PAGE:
These rewards for positive learning behavior (such as completing your learning, and interacting with your peers) are often times the missing piece of the puzzle your learning department might need in order to build a strong sense of corporate knowledge share, or what could differentiate your utilization of off-the-shelf mass consumable courses from your competitors. Getting users engaged from an individual to a group is a very powerful learning strategy that, if adopted, can be a major contributor to building your learning organization.

Practice what you preach

Now that you have the beginnings of a Gamified MOOC it is time to launch it to the masses.  Just some suggestions if you want to do a light MOOC that has some fun elements – think about some Corporate Social Responsibility (CSR) campaigns that you can launch back out to the community which engage targeted end users and allows them to contribute back to the knowledge base you are helping to build. Remember, this is just a start; developing a full Gamification system is usually done on a case by case basis, based upon in-depth corporate and cultural analysis, and typically includes massive instructional and system customization.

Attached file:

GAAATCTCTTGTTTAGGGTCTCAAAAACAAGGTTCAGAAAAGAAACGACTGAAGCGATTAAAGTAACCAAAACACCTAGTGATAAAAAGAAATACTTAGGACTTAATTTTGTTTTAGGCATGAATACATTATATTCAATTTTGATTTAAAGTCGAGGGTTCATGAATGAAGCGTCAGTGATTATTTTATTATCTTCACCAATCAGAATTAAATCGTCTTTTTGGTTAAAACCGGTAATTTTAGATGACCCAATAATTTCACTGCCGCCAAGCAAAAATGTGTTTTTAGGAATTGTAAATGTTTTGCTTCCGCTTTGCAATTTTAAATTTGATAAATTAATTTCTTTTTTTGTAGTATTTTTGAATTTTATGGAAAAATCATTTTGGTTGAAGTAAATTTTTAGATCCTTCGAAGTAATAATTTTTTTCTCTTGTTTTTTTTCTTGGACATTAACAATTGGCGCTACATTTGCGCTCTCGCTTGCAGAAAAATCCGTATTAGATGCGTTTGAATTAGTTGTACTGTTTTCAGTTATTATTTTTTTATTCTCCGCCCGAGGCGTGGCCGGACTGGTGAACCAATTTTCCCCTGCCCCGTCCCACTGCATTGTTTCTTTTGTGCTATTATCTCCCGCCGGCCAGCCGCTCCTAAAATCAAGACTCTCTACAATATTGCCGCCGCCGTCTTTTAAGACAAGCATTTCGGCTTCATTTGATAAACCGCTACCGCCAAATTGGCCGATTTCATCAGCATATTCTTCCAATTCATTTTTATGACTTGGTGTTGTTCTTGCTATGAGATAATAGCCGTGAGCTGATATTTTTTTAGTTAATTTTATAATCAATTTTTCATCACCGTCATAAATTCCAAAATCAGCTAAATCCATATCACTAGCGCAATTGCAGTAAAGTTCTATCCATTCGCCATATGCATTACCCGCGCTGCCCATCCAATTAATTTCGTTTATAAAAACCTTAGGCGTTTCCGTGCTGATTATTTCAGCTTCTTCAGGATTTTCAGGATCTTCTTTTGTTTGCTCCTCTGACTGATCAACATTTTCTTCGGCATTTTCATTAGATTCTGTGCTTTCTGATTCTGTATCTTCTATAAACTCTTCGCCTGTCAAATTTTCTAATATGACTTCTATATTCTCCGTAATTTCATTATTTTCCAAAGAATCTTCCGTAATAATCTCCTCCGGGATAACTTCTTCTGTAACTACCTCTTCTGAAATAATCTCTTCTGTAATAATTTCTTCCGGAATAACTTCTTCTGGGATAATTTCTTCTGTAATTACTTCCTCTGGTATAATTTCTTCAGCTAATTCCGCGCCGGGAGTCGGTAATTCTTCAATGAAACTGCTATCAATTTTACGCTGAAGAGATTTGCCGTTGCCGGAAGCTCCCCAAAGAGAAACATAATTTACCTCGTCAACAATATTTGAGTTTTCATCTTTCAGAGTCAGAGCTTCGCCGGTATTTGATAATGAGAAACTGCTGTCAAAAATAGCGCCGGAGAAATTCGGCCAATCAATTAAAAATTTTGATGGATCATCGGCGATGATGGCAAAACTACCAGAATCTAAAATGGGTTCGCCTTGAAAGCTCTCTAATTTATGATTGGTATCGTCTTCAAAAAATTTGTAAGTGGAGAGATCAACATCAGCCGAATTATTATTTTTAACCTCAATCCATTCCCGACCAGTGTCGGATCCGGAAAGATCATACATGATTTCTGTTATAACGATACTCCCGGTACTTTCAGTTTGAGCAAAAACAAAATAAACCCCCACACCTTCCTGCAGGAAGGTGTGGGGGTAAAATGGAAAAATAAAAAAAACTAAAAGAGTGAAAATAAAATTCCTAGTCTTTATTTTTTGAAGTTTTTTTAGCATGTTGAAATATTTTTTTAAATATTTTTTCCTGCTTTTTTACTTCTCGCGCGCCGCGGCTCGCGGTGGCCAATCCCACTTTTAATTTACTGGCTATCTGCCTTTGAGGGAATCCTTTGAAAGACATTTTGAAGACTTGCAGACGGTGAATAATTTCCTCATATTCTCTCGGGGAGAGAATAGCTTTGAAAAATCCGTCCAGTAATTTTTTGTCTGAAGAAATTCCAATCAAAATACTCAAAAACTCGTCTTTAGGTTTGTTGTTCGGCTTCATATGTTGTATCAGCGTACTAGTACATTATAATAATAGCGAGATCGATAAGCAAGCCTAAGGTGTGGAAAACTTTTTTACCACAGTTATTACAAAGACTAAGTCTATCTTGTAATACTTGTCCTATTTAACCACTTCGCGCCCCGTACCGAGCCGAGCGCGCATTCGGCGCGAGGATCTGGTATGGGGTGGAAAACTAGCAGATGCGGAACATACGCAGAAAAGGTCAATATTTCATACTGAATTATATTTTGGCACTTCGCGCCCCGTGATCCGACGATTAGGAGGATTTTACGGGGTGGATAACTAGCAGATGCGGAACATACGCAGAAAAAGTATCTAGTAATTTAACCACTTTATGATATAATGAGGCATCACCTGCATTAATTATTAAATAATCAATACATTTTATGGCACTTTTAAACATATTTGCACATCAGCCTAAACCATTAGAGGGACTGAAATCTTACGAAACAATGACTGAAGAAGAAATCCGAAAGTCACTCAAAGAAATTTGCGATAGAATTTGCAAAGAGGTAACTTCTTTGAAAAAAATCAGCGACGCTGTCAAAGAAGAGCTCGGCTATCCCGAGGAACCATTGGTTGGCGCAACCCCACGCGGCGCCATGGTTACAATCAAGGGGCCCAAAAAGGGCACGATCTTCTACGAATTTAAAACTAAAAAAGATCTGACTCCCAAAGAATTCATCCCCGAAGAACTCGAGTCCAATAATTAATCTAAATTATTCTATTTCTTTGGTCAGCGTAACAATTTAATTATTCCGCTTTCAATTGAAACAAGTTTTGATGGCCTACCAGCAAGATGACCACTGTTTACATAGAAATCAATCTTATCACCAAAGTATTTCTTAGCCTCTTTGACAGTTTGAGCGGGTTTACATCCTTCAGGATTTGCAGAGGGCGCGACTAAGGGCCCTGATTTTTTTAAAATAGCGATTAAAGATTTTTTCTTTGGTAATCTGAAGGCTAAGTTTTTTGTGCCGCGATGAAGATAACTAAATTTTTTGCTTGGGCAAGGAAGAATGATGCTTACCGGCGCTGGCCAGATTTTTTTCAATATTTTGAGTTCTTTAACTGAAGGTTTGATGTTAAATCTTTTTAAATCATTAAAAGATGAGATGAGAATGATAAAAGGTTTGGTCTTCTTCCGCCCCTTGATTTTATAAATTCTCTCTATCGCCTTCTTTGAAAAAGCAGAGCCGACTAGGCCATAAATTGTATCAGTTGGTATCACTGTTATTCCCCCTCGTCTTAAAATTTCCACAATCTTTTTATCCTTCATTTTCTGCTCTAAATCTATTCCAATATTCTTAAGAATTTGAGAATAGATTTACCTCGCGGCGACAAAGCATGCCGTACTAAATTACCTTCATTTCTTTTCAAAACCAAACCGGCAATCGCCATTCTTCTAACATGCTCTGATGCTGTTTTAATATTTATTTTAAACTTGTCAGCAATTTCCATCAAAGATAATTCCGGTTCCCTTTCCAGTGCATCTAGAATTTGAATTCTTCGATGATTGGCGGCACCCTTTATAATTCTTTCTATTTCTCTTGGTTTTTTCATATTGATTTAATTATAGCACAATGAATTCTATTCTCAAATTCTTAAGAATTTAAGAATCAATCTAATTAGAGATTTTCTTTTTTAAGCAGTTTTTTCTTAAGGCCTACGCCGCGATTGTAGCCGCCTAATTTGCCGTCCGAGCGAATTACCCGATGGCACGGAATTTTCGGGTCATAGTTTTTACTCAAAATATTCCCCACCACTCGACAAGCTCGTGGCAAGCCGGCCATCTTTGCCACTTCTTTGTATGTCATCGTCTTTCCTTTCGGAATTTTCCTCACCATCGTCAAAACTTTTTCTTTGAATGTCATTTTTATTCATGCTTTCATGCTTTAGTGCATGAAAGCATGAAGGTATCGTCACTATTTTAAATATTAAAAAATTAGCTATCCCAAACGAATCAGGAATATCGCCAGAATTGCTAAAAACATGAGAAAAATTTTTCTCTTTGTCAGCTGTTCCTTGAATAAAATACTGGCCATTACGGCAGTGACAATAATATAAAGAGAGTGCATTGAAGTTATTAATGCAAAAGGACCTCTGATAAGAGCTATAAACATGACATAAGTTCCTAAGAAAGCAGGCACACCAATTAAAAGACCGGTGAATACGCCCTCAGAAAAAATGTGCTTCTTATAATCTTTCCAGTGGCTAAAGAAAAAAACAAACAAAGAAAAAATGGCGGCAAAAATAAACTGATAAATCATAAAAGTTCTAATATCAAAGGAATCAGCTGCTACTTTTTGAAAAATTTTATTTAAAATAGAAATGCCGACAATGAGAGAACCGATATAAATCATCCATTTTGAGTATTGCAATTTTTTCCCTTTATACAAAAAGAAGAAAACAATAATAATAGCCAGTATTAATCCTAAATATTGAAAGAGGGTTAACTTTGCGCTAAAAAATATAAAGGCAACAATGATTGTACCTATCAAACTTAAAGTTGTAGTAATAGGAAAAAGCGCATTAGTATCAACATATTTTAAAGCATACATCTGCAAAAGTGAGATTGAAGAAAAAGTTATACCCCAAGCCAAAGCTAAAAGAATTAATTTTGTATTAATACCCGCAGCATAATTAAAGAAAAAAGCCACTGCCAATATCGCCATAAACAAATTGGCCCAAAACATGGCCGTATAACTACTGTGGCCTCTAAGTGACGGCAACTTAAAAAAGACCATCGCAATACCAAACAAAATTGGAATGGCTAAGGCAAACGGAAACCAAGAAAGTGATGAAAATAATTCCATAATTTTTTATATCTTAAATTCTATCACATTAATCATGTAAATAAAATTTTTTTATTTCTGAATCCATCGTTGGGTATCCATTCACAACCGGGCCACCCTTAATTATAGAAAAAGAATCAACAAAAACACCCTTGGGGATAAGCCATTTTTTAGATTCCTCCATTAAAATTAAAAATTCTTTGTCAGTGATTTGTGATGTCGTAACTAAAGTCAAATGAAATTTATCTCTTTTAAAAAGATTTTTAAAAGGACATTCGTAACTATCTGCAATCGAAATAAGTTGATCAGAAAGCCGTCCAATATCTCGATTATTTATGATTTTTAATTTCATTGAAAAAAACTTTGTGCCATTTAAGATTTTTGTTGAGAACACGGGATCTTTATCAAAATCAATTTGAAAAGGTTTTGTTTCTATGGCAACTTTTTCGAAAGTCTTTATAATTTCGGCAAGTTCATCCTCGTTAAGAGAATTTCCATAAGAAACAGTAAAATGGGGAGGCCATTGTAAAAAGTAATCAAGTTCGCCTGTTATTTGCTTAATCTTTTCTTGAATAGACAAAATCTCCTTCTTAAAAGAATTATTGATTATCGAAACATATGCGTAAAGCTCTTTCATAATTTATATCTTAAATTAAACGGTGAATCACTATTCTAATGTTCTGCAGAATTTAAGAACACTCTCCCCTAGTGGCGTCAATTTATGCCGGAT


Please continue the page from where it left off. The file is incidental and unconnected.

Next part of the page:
For best results, test the concept within your company or department and see if you can increase the engagement levels of your learners from passive to active. Play it safe and don’t jump on the buzz word bingo game all at once. Run some pilot projects, get some case studies built, and then build the approach that is correct for your organization or team!

Check out Docebo 6.3 where you can set up MOOCs, Gamified Courses, or Gamified MOOCs in addition to a lot of other features. Test it all out with a 14-day free trial!

 

Author:

Josh SquiresJosh Squires is currently serving as the Chief Operating Officer of Docebo EMEA.  Josh has spent the past 15 years researching and implementing creative learning solutions within corporate and higher education environments. With clients ranging from Motorola to Disney, he has been on the designing and implementing stage of a wide range of learning scenarios with customers spanning the globe. Josh has also taught Instructional Technology theory and tools as a consultant and faculty member for over 8 years in both Corporate and Higher Education environments.

You can contact him directly via email or connect with him via LinkedIn or follow him on twitter @squires_j